When the All Blacks ran out at Twickenham on Dec. 1 within three games of matching their record 23-match unbeaten sequence and, with only an 18-18 draw with Australia blotting their copybook, they were being touted as the best team of all time.
But in an afternoon that encapsulated the tantalising unpredictability and eternal appeal of international sport, they fell to their second-worst defeat, 38-21, against England.
A sweep of the International Rugby Board's (IRB) awards - Steve Hansen was named best coach, Dan Carter best player and the All Blacks best team - will have been scant consolation for a team who bucked the trend of recent World Cup winners by kicking on and improving in the year after their success.
Hansen made sure his squad kept developing with the introduction of players who brought an extra dimension to an already superb side. He blooded nine new players as he started the reconstruction of a side that would otherwise be dominated by players in their mid-30s by the time they defended their title in England in 2015. Changes is the first-choice side saw Aaron Smith inject verve at scrumhalf while fearsome winger Julian Savea's tally of 12 tries in nine tests in his debut season tells its own story.
Their brand of rugby was a step up even from that which they displayed in last year's triumph on home soil, mixing all the physicality expected of the All Blacks with a ruthless exploitation of turnover ball and an explosiveness out wide that few teams were able to stop. "This year they have shown they are one of the great sides," said their former captain Sean Fitzpatrick. "They are trying to play the perfect game. They want to take it to a new level."
Hansen was not drawn into the debate about where his side might stand in the all-time rankings.
"It's for other people to judge whether we are the greatest team or not - or if we are a great team," Hansen said after his team's 25th successive win over Wales.
Australia were unable to match their neighbours on a regular basis but they bow to nobody when it comes to resilience.
Ravaged by injuries and humiliated 33-6 by France, the Wallabies climbed off the canvas to end their season with a hat-trick of wins over England, Italy and Wales.
Stopping the New Zealand juggernaut via their June draw was also an impressive display a month after they had been whacked 31-8 by South Africa.
Heyneke Meyer's first year in charge of the Springboks produced a home series win over England and a November three-game European clean sweep in which they won every one of their lineout throws.
But they managed only two wins in the Championship and were held to a draw by Argentina amid criticism, hardly original, that their physical approach was one-dimensional.
After crying out for years for more meaningful competition, Argentina got their wish and performed creditably in their first year in the Championship, and they played twice as many matches in 2012 as they had in any previous non-World Cup year.
They grew into the competition, developing expansive rugby and losing only narrowly away to Australia.
Coach Santiago Phelan and his squad, always increasing in depth and quality, will have learned a lot to take into their second year, though they looked exhausted in their final November match in Dublin when they were thrashed 46-24.
New Zealand and Argentina's anti-climatic finales were as nothing, though, compared with Wales's precipitous fall.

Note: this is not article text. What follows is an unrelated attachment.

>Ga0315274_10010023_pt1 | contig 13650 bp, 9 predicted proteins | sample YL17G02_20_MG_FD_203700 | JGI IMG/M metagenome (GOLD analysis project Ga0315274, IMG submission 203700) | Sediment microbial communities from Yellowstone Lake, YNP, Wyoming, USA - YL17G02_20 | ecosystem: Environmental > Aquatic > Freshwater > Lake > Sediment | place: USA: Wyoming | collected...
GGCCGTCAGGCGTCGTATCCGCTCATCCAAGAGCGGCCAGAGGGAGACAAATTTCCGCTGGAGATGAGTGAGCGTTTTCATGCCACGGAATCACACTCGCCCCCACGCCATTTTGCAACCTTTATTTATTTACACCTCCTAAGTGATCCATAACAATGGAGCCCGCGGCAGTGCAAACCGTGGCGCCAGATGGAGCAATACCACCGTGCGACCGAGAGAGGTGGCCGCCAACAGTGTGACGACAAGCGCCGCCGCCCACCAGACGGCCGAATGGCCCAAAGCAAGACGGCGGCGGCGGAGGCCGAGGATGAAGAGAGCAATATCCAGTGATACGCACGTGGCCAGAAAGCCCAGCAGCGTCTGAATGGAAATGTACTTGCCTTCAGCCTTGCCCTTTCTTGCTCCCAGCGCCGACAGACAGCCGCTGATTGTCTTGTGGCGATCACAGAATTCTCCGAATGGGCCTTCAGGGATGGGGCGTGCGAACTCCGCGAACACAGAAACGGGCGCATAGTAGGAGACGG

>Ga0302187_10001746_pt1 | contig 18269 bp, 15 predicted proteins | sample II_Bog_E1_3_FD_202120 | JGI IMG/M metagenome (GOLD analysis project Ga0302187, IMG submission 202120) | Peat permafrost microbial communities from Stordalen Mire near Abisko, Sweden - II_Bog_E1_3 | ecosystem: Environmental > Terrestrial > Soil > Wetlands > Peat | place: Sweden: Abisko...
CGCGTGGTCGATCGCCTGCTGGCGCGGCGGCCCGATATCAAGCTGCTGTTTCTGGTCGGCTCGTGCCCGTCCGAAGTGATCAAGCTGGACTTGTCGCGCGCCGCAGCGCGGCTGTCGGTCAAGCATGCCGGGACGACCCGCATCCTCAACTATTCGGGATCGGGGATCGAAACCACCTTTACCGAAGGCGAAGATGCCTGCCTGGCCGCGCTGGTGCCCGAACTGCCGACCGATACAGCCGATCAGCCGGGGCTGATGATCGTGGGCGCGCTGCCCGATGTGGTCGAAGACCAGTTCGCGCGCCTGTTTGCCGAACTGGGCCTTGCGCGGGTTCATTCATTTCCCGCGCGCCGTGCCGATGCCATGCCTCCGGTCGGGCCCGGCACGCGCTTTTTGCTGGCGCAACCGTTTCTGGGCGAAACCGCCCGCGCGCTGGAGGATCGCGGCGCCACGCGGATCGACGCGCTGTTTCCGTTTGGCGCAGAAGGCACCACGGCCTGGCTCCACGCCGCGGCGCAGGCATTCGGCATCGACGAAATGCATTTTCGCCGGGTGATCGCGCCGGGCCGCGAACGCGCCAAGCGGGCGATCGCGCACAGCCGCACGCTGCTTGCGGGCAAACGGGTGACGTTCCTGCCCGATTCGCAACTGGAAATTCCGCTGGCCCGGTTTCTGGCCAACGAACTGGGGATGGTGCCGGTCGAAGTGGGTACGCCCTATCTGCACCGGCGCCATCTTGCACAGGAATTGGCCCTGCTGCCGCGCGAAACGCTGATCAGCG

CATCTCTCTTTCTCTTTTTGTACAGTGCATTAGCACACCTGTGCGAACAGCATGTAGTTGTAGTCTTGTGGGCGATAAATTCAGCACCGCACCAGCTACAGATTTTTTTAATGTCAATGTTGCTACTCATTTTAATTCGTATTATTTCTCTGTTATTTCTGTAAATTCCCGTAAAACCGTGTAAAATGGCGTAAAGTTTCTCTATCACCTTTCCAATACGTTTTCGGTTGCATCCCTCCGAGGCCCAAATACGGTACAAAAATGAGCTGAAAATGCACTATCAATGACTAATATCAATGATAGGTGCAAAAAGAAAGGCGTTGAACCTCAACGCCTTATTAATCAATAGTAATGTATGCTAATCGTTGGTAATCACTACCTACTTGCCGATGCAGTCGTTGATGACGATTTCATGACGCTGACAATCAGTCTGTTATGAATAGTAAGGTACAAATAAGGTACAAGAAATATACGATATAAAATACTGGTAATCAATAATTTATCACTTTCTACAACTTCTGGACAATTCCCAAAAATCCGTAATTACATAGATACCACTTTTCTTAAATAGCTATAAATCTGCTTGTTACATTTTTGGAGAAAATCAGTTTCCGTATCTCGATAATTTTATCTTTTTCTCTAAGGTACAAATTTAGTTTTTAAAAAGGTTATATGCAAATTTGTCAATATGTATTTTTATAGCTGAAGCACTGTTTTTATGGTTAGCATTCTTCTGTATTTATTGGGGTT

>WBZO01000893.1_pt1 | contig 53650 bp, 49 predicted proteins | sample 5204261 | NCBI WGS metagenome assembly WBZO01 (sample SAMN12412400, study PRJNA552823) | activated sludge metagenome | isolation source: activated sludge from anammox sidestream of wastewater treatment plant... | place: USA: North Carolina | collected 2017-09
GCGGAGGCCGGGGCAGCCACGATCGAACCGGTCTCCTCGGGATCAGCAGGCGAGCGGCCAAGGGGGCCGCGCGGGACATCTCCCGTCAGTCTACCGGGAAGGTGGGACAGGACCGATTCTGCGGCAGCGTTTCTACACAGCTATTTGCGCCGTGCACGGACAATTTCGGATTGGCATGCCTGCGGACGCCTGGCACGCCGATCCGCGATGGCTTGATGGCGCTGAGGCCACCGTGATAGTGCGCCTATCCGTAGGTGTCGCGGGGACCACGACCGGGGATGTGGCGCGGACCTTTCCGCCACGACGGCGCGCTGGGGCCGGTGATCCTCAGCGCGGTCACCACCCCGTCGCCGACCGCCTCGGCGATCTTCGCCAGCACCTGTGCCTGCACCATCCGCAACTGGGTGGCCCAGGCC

Having followed up their run to the World Cup semi-finals with their third Six Nations grand slam in eight years, they lost their next seven games, including yet another to their Cardiff nemeses Samoa.
That defeat and the heartbreaking last-minute loss to Australia, their fourth of the year, had calamitous consequences because Wales dropped into the third tier of seeds for the 2015 World Cup in England, and subsequently into a group with Australia and the hosts.
Even getting out of the pool stage looks a big ask and should Wales get through in second place they would be likely to find South Africa and then potentially New Zealand in their way.
That seeding looked an unlikely scenario when the Welsh became top dogs in Europe in March. Opening the Six Nations with a narrow win in Ireland, they sandwiched home wins over Scotland and Italy around only their second Twickenham success in 22 years.
They finished off with a 16-9 Cardiff victory over France, gaining a modicum of revenge for their one-point World Cup semi-final loss.
England's solid Six Nations, in which they beat France and hammered Ireland to finish second, earned stand-in coach Stuart Lancaster the job on a permanent basis.
Assistant Graham Rowntree said Lancaster had "dragged English rugby out of the gutter" following the off-field antics and dull play that marked their 2011 World Cup campaign.
It was a strange year for Scotland, who finished bottom of the Six Nations after losing every game, beat Australia, Fiji and Samoa on their June tour then lost at home to the All Blacks, Springboks and Tonga.
That last defeat was the final straw for coach Andy Robinson, who resigned.
Coach Declan Kidney was predicted to be close to departing Ireland after five successive defeats, including a 60-0 June mauling by New Zealand. However, the demolition job on Argentina in their final November test secured their World Cup seeding and, in debutant winger Craig Gilroy, they may have uncovered a gem.
Next year's main attraction is the British and Irish Lions' tour of Australia where fans will hope for something similar to 2001 when the series was effectively decided in the Wallabies' favour by Justin Harrison's lineout steal in the last minute of the final test.
(By Mitch Phillips, REUTERS, London, Dec. 28 – additional reporting by Nick Mulvenney, editing by Robert Woodward)
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